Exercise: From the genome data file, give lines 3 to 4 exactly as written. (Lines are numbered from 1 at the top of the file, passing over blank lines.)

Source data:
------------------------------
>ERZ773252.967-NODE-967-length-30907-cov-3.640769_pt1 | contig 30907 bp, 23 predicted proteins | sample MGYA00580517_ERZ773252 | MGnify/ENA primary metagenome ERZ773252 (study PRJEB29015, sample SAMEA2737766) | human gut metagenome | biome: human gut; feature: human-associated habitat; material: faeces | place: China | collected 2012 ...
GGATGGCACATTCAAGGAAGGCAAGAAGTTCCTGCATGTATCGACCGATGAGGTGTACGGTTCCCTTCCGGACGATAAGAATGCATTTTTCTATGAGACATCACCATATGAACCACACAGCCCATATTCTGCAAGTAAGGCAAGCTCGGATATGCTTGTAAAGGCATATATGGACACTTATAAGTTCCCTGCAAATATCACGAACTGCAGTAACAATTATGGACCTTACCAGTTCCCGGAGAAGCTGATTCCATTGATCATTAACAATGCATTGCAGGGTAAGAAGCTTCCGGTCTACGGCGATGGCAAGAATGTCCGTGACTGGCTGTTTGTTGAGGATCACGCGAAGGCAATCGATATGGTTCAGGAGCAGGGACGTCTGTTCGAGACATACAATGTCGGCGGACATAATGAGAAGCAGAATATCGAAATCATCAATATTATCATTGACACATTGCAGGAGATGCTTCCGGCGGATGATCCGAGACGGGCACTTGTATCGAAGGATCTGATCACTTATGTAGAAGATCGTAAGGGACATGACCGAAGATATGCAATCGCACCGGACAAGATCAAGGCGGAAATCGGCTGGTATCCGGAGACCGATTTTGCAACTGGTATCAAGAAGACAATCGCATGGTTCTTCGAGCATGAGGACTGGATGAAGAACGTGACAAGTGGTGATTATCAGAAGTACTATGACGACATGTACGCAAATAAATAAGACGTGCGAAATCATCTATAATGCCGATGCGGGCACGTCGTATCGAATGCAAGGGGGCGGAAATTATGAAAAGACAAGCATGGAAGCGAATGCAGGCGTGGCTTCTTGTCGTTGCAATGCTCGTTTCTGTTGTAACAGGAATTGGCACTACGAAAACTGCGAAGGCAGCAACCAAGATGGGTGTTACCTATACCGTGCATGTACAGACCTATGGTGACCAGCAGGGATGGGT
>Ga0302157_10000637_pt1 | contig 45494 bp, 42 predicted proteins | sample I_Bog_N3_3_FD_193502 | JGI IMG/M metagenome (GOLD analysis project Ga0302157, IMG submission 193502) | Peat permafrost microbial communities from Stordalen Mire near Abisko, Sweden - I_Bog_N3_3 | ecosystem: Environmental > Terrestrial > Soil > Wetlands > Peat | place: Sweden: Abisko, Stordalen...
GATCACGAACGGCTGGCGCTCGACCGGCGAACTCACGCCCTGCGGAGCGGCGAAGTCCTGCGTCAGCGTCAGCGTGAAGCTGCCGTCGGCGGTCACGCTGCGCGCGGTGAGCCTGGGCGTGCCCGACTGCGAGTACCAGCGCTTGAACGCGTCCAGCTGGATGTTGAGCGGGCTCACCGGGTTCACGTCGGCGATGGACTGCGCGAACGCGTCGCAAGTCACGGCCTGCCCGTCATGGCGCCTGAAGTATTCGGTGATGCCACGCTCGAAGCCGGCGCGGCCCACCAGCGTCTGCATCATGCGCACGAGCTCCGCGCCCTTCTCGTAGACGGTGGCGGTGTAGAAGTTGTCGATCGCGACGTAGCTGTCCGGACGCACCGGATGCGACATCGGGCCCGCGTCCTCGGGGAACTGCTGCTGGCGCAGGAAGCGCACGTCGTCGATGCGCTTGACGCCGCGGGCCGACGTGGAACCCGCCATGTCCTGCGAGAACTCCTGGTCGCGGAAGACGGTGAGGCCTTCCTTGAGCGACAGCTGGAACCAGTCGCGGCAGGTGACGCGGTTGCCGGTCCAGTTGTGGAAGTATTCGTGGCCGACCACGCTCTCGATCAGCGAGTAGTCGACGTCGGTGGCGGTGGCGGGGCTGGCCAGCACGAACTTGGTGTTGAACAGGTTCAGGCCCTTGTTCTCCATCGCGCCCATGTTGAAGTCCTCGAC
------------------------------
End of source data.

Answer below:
>Ga0302157_10000637_pt1 | contig 45494 bp, 42 predicted proteins | sample I_Bog_N3_3_FD_193502 | JGI IMG/M metagenome (GOLD analysis project Ga0302157, IMG submission 193502) | Peat permafrost microbial communities from Stordalen Mire near Abisko, Sweden - I_Bog_N3_3 | ecosystem: Environmental > Terrestrial > Soil > Wetlands > Peat | place: Sweden: Abisko, Stordalen...
GATCACGAACGGCTGGCGCTCGACCGGCGAACTCACGCCCTGCGGAGCGGCGAAGTCCTGCGTCAGCGTCAGCGTGAAGCTGCCGTCGGCGGTCACGCTGCGCGCGGTGAGCCTGGGCGTGCCCGACTGCGAGTACCAGCGCTTGAACGCGTCCAGCTGGATGTTGAGCGGGCTCACCGGGTTCACGTCGGCGATGGACTGCGCGAACGCGTCGCAAGTCACGGCCTGCCCGTCATGGCGCCTGAAGTATTCGGTGATGCCACGCTCGAAGCCGGCGCGGCCCACCAGCGTCTGCATCATGCGCACGAGCTCCGCGCCCTTCTCGTAGACGGTGGCGGTGTAGAAGTTGTCGATCGCGACGTAGCTGTCCGGACGCACCGGATGCGACATCGGGCCCGCGTCCTCGGGGAACTGCTGCTGGCGCAGGAAGCGCACGTCGTCGATGCGCTTGACGCCGCGGGCCGACGTGGAACCCGCCATGTCCTGCGAGAACTCCTGGTCGCGGAAGACGGTGAGGCCTTCCTTGAGCGACAGCTGGAACCAGTCGCGGCAGGTGACGCGGTTGCCGGTCCAGTTGTGGAAGTATTCGTGGCCGACCACGCTCTCGATCAGCGAGTAGTCGACGTCGGTGGCGGTGGCGGGGCTGGCCAGCACGAACTTGGTGTTGAACAGGTTCAGGCCCTTGTTCTCCATCGCGCCCATGTTGAAGTCCTCGAC